Radio listeners tune out at a greater rate during long ad breaks, according to new scientific research.

The study by Neuro Insight, a company specialising in brain-imaging technology to monitor marketing effectiveness, has found that clutter on the radio - too many ads - is making listeners mentally disengage.

Scientists studied the brain wave patterns of 60 Nova listeners and 60 listeners to the Today Network, and found they tuned out of Today advertisements at a greater rate.

The study was commissioned by DMG radio - the owner the Nova network, which plays just two ads at a time.

On Nova they found only one per cent of listeners disengaged after the first ad, while on Today 11 per cent of listeners disengaged.

By the end of the ad break on Nova two per cent had mentally tuned out, while up to 27 per cent of Today listeners disengaged by the end of the ad break, typically about six ads.

Disengagement even occurred during typically very popular programs, the study showed.

In the Hamish and Andy drive show on the Today network, at the worst point up to 36 per cent audience engagement was lost in an ad break.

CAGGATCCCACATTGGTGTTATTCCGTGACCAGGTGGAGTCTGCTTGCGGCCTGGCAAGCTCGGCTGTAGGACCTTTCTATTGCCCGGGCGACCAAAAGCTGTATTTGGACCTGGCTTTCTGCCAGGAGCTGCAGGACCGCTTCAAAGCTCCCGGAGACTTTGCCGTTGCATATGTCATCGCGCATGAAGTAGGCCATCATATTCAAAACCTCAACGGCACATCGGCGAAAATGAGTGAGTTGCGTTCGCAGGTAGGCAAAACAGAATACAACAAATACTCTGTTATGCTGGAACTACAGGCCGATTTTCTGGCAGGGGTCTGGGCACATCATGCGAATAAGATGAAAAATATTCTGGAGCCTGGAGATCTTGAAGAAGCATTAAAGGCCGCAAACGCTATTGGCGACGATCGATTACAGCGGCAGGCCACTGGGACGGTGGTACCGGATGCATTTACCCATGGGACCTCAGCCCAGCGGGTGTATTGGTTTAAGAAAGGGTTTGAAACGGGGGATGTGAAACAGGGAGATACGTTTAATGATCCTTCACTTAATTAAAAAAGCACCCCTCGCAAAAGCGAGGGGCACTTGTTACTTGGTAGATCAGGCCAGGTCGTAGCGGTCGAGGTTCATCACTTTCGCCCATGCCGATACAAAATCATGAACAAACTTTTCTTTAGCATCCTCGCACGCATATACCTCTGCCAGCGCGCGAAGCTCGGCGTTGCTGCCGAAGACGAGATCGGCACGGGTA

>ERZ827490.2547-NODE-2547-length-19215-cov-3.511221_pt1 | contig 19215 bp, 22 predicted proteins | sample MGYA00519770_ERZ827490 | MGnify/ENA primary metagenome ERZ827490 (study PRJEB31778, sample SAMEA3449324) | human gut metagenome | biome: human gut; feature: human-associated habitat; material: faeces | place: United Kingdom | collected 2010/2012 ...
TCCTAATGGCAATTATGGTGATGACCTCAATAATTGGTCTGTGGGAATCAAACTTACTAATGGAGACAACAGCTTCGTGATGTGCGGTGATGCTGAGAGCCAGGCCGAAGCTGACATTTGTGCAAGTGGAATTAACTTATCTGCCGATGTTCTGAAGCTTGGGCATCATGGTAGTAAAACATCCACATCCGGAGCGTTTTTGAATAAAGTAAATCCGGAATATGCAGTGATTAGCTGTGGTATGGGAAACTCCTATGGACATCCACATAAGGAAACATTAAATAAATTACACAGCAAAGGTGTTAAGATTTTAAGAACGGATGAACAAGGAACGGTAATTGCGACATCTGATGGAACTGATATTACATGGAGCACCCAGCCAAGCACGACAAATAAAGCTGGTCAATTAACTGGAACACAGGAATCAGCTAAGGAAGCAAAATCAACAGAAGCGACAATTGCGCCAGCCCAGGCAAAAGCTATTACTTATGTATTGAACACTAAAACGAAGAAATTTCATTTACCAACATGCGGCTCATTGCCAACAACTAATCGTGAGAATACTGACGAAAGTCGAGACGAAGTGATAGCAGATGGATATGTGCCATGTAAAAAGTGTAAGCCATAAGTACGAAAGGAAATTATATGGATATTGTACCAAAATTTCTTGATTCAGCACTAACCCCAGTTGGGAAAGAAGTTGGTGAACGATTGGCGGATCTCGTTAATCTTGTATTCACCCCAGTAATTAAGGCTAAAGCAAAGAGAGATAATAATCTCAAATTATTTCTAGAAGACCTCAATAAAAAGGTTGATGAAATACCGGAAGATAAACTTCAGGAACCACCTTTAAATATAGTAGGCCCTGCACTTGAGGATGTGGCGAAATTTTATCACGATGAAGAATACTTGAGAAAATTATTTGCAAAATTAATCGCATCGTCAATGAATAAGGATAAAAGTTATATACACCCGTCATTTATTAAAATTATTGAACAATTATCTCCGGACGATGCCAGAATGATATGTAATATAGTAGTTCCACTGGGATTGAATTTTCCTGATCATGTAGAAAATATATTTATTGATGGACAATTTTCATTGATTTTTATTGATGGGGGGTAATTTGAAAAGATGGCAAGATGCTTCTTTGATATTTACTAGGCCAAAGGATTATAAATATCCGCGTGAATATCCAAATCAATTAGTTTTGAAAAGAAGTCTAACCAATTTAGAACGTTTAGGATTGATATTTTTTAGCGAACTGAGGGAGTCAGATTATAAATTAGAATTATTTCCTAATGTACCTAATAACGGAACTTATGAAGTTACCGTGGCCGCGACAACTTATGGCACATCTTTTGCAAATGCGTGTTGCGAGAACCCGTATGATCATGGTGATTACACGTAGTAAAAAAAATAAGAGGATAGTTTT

Meanwhile, on the Nova drive program last year, audience engagement actually increased during the ads.

DMG Radio Australia group sales director Keith Thomas said he didn’t want to come across as bashing his rival, but said he believed there’d be revenue implications.

“I believe that consumers are already dealing with the issue of clutter by avoiding those places through flick through technology or recording devices,” Thomas told AAP.

“Ultimately, the consumer will drive media companies towards low clutter solutions, and this will accelerate that sort of thinking.

“And with that there may be a revenue impact.

“But the important thing that media and buying agencies acknowledge is that product is diminishing the effectiveness of advertising.”

Austereo, owner of the Today network, said they did not want to comment at this stage.